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Dune: Part Two” is riding those massive sandworms all the way to the top of box office charts.

Director Denis Villeneuve‘s big-budget sequel has collected $81.5 million in its domestic debut and delivered a mighty, necessary jolt for struggling movie theaters. It’s the biggest opening weekend of the year and the largest since last October’s Taylor Swift concert film “The Eras Tour” ($93 million).

Buoyed by positive reviews and glowing word-of-mouth (it has a 94% on Rotten Tomatoes and “A” CinemaScore), “Dune 2” seems to have expanded its fanbase beyond sci-fi buffs and arrived on the higher end of expectations. Heading into the weekend, Warner Bros., the studio behind the otherworldly epic, conservatively projected a $65 million start, though most box office prognosticators believed that revenues would surpass $80 million.

“Dune: Part Two” is especially popular in Imax and other premium large formats, with PLFs, as they are known in the industry, contributing a massive 48% of the film’s domestic tally. Imax alone accounted for $18.5 million of ticket sales, representing 23% of the marketshare. Demand to watch on 70mm film — the director’s format of choice — has been so high that some brave moviegoers have resorted to 3:15 a.m. showtimes. (Yes, a.m.)

With interest for those pricier PLF screens, “Part Two” looks like it’ll have the legs needed to justify its expensive return to the desert planet of Arrakis. The film, co-produced and co-financed by Legendary Entertainment, cost $190 million to produce and roughly $100 million more to promote to global audiences. Initial ticket sales for the sequel have far exceeded the original “Dune,” which opened in 2021 to $41 million while landing simultaneously on HBO Max. “Part One” ended its run with $402 million globally, making it one of the only financial wins from the studio’s pandemic-era hybrid release strategy.

The follow-up was originally slated to hit the big screen last fall, but it was delayed to spring because of the actors strike, which prevented stars Timothée Chalamet, Zendaya, Florence Pugh and the rest of the sprawling, buzzy cast from being able to promote the movie. On its new release date, the second “Dune” benefited from pent-up demand; there hasn’t been a blockbuster in weeks.

Opening grosses for “Dune 2,” on the heels of Warner’s fantasy musical “Wonka,” appear to confirm Chalamet as the rarest of species: a bankable leading man. And outsized commercial results might position Villeneuve, with the possible exception of Christopher Nolan, as the filmmaker best able to deliver the types of brainy big-screen spectacles that can appeal to wide audiences.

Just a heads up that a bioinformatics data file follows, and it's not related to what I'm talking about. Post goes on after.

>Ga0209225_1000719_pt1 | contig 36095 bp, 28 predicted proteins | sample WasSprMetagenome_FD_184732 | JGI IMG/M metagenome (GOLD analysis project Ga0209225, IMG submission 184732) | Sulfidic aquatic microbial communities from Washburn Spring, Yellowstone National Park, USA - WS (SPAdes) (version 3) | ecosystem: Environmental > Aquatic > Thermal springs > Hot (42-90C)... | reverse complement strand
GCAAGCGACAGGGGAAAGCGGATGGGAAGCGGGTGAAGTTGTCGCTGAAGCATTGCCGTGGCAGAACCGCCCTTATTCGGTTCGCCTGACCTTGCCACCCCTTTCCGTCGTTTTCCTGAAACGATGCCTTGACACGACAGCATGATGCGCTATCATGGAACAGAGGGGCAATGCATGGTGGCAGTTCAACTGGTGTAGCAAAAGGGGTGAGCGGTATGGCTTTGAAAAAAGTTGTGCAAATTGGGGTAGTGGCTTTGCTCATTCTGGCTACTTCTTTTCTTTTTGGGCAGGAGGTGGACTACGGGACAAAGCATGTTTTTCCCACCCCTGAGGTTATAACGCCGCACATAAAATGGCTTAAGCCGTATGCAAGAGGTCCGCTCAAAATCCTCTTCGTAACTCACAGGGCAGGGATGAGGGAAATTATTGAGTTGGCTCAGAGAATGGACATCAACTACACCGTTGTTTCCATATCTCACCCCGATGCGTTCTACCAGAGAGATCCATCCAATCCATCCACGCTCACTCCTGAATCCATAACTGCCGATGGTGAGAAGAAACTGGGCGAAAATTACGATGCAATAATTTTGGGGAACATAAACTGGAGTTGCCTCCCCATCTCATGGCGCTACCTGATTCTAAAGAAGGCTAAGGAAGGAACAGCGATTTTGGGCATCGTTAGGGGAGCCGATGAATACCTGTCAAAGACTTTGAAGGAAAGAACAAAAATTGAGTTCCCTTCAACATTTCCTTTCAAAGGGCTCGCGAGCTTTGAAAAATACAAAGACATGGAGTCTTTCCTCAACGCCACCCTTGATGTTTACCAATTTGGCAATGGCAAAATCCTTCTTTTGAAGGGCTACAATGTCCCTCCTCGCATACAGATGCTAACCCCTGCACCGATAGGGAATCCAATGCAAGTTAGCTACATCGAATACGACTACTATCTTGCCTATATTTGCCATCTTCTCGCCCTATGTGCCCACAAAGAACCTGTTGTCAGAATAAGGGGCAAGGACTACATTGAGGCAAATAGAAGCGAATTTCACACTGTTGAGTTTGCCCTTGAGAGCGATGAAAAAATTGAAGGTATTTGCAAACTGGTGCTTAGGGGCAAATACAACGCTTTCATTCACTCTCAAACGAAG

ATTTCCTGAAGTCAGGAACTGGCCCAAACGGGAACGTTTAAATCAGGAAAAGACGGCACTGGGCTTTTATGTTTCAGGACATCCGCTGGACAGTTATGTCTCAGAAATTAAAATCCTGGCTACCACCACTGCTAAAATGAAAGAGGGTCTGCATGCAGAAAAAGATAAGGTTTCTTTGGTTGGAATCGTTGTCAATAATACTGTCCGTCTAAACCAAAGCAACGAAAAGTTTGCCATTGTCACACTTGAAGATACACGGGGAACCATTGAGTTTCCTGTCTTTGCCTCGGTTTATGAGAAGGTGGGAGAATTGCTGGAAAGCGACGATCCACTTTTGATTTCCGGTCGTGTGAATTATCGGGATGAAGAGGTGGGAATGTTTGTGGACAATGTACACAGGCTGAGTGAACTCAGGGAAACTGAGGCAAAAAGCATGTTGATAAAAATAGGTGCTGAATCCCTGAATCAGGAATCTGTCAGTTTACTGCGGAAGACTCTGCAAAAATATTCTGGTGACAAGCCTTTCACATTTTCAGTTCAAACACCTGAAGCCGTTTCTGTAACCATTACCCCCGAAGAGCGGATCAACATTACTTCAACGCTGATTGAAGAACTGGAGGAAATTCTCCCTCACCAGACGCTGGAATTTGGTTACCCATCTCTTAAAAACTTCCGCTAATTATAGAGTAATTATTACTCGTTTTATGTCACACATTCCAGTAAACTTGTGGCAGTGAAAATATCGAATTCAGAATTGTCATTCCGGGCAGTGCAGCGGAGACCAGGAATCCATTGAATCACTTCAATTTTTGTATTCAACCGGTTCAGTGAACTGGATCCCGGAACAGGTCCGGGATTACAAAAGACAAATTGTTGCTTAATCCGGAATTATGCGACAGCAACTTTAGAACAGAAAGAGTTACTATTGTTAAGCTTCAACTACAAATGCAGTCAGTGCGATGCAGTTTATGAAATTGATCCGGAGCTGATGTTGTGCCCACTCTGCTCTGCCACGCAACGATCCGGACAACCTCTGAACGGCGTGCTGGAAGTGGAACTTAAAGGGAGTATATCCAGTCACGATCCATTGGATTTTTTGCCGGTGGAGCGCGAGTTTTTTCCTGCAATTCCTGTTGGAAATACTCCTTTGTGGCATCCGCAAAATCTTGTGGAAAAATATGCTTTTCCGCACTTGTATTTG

With “Dune: Part Two” taking up the majority of oxygen at multiplexes, other movies in theaters fought for scraps. In a distant second place, Paramount’s musical biopic “Bob Marley: One Love” added $7.4 million from 3,390 theaters. The film, starring Kingsley Ben-Adir as the music legend, has become a surprise box office success with $82.7 million in North America and $146 million globally.

Hilary Swank’s inspirational drama “Ordinary Angels” remained in third place with $3.8 million from 3,020 locations. After two weeks on the big screen, the Lionsgate and Kingdom Story Company film has collected a mere $12 million. However, “Ordinary Angels” reportedly carries a modest budget in the low double digits, which could help to offset these lackluster grosses.

At the No. 4 spot, “Madame Web” continued to sputter with $3.2 million from 3,116 theaters. Sony’s “Spider-Man” spin-off, starring Dakota Johnson as a paramedic with psychic abilities, cost $80 million and has generated a paltry $40 million domestically and $50 million internationally to date.

Faith-based TV series “The Chosen” rounded out the top five with $3.1 million from 2,215 venues. Fathom Events has rolling out the show’s Season 4 exclusively in cinemas with two-week runs of episodes, and this weekend’s run included episodes seven and eight. Ticket sales were slightly behind episodes four through six, which brought in $3.5 million, They steeply declined from episodes one through three, which generated $6 million to start and $14 million during its run.

More to come…

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